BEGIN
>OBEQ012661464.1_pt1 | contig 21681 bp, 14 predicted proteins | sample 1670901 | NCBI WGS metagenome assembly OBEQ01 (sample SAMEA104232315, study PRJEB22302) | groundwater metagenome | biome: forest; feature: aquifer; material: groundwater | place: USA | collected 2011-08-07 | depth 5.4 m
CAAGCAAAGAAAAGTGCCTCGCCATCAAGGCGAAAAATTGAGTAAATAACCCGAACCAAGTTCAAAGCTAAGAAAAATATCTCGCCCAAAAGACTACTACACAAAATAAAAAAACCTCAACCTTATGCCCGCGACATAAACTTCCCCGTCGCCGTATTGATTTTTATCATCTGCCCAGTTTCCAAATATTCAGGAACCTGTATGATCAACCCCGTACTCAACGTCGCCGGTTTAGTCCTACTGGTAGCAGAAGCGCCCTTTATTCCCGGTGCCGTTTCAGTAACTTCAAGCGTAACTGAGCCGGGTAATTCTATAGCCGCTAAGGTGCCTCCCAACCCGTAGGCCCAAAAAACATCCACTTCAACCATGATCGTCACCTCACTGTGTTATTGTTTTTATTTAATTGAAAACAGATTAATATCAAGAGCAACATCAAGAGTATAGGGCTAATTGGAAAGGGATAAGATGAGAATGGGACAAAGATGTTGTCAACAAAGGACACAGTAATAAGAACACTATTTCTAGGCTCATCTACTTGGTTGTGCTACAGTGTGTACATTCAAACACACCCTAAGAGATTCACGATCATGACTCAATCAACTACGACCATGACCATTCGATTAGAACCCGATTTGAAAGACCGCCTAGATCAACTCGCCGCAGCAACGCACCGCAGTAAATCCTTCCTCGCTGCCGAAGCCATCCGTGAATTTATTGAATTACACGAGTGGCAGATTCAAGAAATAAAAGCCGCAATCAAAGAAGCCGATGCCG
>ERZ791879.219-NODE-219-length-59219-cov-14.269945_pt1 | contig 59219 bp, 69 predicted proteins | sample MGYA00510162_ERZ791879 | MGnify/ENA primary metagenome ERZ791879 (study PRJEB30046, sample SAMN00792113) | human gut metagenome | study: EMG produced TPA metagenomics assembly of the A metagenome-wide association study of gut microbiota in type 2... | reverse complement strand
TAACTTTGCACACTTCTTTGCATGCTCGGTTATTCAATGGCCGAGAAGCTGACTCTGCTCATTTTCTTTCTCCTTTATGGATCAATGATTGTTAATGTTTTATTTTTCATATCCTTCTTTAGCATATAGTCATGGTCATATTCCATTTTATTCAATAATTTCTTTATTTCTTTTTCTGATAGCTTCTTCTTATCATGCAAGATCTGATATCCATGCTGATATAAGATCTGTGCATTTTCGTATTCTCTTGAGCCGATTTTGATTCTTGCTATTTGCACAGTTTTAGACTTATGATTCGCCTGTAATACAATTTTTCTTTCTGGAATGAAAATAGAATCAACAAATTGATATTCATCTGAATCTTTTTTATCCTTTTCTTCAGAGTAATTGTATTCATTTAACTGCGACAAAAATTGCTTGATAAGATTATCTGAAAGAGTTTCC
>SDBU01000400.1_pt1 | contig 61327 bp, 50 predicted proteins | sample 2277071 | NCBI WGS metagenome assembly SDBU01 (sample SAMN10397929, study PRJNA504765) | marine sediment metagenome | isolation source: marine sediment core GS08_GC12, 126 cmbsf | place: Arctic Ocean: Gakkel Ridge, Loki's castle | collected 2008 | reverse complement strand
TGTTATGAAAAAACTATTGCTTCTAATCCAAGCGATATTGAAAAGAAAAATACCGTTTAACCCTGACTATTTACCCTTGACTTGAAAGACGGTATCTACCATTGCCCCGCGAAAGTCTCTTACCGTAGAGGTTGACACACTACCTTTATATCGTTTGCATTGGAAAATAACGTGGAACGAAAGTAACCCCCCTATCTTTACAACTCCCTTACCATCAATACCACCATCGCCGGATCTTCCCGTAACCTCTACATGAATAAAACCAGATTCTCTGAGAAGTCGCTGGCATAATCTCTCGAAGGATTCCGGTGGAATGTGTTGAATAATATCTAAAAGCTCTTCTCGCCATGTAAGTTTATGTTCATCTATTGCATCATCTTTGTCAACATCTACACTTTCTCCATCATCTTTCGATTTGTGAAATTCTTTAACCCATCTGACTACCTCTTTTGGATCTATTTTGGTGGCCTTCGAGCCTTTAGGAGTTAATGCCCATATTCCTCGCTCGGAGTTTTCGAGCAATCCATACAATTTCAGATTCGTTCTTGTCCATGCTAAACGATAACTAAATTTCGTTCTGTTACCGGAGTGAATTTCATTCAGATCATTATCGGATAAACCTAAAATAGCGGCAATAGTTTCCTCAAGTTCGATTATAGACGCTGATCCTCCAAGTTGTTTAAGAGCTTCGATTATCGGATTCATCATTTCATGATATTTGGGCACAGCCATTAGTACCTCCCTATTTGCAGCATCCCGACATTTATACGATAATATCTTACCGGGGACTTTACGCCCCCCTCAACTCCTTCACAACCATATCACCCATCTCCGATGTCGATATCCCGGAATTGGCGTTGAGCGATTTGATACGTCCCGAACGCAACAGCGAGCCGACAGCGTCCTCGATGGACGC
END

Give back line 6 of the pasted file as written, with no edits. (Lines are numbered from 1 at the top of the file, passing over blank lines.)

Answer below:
TGTTATGAAAAAACTATTGCTTCTAATCCAAGCGATATTGAAAAGAAAAATACCGTTTAACCCTGACTATTTACCCTTGACTTGAAAGACGGTATCTACCATTGCCCCGCGAAAGTCTCTTACCGTAGAGGTTGACACACTACCTTTATATCGTTTGCATTGGAAAATAACGTGGAACGAAAGTAACCCCCCTATCTTTACAACTCCCTTACCATCAATACCACCATCGCCGGATCTTCCCGTAACCTCTACATGAATAAAACCAGATTCTCTGAGAAGTCGCTGGCATAATCTCTCGAAGGATTCCGGTGGAATGTGTTGAATAATATCTAAAAGCTCTTCTCGCCATGTAAGTTTATGTTCATCTATTGCATCATCTTTGTCAACATCTACACTTTCTCCATCATCTTTCGATTTGTGAAATTCTTTAACCCATCTGACTACCTCTTTTGGATCTATTTTGGTGGCCTTCGAGCCTTTAGGAGTTAATGCCCATATTCCTCGCTCGGAGTTTTCGAGCAATCCATACAATTTCAGATTCGTTCTTGTCCATGCTAAACGATAACTAAATTTCGTTCTGTTACCGGAGTGAATTTCATTCAGATCATTATCGGATAAACCTAAAATAGCGGCAATAGTTTCCTCAAGTTCGATTATAGACGCTGATCCTCCAAGTTGTTTAAGAGCTTCGATTATCGGATTCATCATTTCATGATATTTGGGCACAGCCATTAGTACCTCCCTATTTGCAGCATCCCGACATTTATACGATAATATCTTACCGGGGACTTTACGCCCCCCTCAACTCCTTCACAACCATATCACCCATCTCCGATGTCGATATCCCGGAATTGGCGTTGAGCGATTTGATACGTCCCGAACGCAACAGCGAGCCGACAGCGTCCTCGATGGACGC